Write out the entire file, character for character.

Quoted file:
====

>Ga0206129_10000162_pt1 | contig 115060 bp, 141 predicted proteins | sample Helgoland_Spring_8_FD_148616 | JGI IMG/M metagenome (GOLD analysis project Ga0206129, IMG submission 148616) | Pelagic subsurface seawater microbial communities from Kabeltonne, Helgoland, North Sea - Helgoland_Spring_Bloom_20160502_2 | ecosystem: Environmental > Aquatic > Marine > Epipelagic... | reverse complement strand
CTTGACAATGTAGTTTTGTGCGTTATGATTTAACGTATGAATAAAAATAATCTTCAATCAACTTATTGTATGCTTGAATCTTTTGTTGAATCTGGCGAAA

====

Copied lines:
>Ga0206129_10000162_pt1 | contig 115060 bp, 141 predicted proteins | sample Helgoland_Spring_8_FD_148616 | JGI IMG/M metagenome (GOLD analysis project Ga0206129, IMG submission 148616) | Pelagic subsurface seawater microbial communities from Kabeltonne, Helgoland, North Sea - Helgoland_Spring_Bloom_20160502_2 | ecosystem: Environmental > Aquatic > Marine > Epipelagic... | reverse complement strand
CTTGACAATGTAGTTTTGTGCGTTATGATTTAACGTATGAATAAAAATAATCTTCAATCAACTTATTGTATGCTTGAATCTTTTGTTGAATCTGGCGAAA